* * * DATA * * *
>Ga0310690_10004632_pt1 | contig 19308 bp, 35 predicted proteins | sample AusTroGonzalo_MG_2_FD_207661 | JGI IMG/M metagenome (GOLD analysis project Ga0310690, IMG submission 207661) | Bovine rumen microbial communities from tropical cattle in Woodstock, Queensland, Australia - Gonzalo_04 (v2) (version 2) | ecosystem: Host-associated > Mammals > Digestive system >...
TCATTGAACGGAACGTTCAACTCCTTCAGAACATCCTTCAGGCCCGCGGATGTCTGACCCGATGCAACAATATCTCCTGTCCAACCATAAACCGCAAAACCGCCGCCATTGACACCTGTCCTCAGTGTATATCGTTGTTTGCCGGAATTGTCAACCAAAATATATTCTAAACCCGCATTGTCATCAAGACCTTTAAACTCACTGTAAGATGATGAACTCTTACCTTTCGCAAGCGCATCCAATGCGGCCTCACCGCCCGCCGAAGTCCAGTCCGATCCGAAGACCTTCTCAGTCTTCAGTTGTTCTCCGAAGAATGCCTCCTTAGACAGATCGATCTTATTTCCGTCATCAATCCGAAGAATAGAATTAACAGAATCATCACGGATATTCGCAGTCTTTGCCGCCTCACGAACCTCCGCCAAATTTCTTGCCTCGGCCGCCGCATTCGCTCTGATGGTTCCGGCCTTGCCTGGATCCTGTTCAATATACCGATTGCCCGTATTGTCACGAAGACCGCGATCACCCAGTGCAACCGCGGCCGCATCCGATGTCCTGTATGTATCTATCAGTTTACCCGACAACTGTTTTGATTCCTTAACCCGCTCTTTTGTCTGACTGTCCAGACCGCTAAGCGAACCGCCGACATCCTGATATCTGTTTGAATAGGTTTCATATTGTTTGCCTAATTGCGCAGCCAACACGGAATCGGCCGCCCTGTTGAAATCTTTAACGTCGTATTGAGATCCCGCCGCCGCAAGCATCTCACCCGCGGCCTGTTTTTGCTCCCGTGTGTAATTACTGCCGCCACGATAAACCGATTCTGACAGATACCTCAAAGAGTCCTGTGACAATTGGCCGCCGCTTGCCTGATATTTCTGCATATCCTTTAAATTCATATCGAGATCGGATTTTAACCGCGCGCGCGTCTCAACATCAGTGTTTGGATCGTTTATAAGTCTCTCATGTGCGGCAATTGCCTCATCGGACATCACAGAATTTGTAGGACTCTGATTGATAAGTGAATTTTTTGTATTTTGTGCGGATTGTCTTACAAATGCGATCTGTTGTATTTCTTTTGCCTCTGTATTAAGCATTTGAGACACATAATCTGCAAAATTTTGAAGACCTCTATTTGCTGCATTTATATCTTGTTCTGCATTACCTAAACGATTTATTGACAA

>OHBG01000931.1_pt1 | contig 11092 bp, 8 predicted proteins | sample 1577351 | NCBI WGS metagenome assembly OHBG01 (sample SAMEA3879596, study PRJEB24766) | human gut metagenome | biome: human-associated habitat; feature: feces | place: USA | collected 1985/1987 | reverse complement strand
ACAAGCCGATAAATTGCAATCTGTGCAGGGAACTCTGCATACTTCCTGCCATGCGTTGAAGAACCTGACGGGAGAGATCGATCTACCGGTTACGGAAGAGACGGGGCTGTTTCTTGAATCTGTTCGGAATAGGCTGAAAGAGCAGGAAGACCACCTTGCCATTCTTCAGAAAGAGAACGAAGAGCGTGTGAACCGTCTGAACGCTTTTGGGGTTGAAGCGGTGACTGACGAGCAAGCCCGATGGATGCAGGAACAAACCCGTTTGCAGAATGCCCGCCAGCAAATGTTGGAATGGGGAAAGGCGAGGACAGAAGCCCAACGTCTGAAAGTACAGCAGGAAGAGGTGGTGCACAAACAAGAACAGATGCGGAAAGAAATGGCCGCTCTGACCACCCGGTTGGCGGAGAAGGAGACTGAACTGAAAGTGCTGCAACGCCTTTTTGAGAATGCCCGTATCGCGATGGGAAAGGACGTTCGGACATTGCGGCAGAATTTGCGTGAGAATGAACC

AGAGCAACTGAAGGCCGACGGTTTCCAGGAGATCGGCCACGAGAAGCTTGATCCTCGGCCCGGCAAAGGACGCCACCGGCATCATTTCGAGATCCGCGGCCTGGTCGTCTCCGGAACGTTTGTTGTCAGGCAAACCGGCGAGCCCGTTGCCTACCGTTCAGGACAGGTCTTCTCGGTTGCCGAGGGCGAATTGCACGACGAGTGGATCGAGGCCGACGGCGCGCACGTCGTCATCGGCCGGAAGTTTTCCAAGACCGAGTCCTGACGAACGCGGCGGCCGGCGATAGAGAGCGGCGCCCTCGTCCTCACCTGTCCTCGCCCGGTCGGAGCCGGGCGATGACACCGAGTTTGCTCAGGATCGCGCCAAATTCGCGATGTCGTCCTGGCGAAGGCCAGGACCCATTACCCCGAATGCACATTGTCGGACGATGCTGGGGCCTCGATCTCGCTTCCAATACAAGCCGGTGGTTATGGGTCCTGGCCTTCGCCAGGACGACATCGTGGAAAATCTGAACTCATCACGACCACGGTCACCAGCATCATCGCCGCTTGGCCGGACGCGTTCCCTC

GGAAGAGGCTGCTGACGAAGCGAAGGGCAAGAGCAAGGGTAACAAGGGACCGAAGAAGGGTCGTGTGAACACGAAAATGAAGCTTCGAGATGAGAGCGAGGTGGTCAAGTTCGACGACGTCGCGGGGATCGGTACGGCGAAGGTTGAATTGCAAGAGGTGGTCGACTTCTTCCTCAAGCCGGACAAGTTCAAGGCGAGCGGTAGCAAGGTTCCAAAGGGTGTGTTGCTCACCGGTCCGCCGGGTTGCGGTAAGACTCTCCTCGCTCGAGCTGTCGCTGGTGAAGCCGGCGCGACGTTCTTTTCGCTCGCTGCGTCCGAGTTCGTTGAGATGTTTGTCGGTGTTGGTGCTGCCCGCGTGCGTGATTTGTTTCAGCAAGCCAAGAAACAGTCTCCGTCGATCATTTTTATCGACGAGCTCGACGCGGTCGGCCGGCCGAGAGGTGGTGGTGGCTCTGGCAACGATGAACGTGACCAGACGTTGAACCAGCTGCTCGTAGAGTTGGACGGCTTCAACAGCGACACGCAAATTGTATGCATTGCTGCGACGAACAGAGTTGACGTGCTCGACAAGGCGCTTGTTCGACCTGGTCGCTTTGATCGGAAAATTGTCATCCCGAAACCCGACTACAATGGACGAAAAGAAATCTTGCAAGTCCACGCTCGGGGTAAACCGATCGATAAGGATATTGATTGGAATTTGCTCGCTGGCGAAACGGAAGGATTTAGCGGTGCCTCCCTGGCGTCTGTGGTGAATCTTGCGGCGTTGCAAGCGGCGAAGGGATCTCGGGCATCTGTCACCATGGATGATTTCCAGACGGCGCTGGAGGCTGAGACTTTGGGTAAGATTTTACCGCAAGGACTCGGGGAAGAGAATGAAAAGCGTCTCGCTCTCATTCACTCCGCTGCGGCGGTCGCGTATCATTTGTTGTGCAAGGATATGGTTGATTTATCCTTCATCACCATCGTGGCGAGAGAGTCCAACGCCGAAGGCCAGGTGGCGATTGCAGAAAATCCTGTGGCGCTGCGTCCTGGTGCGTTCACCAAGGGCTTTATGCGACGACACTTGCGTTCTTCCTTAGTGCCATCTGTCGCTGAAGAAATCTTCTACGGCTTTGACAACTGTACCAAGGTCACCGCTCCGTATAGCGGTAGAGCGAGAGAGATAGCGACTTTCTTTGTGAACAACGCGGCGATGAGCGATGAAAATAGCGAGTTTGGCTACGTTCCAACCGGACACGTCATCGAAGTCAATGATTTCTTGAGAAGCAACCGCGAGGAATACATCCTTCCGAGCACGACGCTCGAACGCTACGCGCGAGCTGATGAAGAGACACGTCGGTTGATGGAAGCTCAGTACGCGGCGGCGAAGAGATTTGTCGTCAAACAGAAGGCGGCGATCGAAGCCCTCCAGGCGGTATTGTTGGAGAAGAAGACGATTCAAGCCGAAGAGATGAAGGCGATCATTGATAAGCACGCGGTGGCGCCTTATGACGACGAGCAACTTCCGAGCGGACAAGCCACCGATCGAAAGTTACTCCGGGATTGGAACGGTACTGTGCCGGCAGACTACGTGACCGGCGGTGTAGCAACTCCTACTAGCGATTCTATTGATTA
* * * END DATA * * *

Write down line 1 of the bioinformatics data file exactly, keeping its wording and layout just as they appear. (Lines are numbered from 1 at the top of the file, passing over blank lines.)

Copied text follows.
>Ga0310690_10004632_pt1 | contig 19308 bp, 35 predicted proteins | sample AusTroGonzalo_MG_2_FD_207661 | JGI IMG/M metagenome (GOLD analysis project Ga0310690, IMG submission 207661) | Bovine rumen microbial communities from tropical cattle in Woodstock, Queensland, Australia - Gonzalo_04 (v2) (version 2) | ecosystem: Host-associated > Mammals > Digestive system >...